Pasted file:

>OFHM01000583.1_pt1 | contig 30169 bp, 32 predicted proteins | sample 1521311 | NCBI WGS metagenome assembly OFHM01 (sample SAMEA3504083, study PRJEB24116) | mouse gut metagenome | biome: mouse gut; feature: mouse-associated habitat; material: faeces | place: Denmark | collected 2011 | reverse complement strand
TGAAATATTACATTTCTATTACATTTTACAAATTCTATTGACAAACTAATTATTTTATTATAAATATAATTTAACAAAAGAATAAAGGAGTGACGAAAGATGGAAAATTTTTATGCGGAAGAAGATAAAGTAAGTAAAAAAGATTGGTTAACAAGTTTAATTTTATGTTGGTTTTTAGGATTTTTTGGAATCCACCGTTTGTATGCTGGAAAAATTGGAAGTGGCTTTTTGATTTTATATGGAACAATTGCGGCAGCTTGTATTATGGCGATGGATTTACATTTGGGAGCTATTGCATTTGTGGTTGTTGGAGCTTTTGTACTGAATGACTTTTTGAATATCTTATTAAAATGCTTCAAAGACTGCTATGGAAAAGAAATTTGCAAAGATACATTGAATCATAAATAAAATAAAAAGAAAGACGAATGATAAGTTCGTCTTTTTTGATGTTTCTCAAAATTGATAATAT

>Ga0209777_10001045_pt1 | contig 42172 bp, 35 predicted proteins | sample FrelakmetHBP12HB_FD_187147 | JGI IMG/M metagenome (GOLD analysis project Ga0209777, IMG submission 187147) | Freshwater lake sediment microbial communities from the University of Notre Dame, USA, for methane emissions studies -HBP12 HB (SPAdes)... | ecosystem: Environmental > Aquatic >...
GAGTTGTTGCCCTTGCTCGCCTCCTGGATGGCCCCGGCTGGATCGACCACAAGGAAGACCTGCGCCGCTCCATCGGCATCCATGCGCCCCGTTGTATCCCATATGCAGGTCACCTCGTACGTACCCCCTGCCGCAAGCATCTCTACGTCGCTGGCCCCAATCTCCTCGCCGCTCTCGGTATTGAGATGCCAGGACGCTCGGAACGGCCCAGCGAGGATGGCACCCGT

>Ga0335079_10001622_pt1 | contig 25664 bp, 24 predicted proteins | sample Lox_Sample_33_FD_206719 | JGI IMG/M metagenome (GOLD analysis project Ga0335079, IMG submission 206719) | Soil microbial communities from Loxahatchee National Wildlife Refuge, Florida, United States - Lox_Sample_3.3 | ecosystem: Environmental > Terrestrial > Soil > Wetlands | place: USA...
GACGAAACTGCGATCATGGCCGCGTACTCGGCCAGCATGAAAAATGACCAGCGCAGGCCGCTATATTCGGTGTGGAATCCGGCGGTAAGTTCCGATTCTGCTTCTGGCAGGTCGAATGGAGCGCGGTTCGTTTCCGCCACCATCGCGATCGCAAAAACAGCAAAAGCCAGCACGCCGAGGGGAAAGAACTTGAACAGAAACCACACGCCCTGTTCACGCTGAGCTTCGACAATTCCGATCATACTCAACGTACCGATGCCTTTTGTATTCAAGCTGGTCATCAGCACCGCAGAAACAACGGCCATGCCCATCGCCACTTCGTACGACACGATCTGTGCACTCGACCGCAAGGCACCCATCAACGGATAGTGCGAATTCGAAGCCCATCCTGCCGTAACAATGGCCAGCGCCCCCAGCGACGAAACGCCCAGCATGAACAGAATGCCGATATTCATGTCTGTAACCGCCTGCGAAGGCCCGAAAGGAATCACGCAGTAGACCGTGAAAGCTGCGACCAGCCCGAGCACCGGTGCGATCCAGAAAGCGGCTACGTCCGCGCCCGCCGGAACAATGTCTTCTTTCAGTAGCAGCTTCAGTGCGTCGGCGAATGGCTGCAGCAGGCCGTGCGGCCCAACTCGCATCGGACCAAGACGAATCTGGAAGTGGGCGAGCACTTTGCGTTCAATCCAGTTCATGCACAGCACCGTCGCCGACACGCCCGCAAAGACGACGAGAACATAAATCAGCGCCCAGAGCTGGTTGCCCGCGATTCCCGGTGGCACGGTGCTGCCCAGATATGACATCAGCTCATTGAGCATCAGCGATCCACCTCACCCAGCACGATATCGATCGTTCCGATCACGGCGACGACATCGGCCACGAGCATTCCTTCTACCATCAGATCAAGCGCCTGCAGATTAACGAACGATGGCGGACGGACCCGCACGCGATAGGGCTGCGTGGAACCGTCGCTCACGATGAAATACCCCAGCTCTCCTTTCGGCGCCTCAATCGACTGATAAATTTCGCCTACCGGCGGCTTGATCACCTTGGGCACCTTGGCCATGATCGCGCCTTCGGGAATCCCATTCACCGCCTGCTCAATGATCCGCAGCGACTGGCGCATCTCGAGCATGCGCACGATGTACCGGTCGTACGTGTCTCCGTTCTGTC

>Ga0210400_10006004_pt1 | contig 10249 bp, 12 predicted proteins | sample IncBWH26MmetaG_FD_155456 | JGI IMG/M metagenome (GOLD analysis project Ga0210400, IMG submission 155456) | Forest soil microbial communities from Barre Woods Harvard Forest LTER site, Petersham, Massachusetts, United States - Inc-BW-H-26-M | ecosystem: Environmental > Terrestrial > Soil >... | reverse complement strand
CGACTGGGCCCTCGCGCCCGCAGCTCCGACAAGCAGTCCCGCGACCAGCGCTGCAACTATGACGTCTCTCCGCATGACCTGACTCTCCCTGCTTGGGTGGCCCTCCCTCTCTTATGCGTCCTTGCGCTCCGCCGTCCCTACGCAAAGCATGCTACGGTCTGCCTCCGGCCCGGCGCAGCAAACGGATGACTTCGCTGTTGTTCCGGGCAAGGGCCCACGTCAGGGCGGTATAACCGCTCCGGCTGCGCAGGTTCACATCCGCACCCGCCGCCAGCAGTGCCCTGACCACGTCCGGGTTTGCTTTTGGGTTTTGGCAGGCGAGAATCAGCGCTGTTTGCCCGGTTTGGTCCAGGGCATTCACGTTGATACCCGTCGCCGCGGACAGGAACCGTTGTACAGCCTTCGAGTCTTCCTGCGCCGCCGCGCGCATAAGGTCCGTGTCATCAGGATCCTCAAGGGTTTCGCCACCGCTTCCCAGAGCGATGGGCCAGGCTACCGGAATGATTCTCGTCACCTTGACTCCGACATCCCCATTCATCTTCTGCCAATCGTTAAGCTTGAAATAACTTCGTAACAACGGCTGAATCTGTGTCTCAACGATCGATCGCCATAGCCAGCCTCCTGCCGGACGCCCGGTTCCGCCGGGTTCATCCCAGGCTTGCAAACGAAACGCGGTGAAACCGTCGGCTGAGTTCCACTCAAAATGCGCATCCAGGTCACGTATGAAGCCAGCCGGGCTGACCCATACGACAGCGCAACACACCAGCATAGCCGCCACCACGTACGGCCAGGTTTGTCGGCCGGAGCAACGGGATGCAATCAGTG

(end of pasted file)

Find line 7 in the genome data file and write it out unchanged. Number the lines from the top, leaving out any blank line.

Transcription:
>Ga0210400_10006004_pt1 | contig 10249 bp, 12 predicted proteins | sample IncBWH26MmetaG_FD_155456 | JGI IMG/M metagenome (GOLD analysis project Ga0210400, IMG submission 155456) | Forest soil microbial communities from Barre Woods Harvard Forest LTER site, Petersham, Massachusetts, United States - Inc-BW-H-26-M | ecosystem: Environmental > Terrestrial > Soil >... | reverse complement strand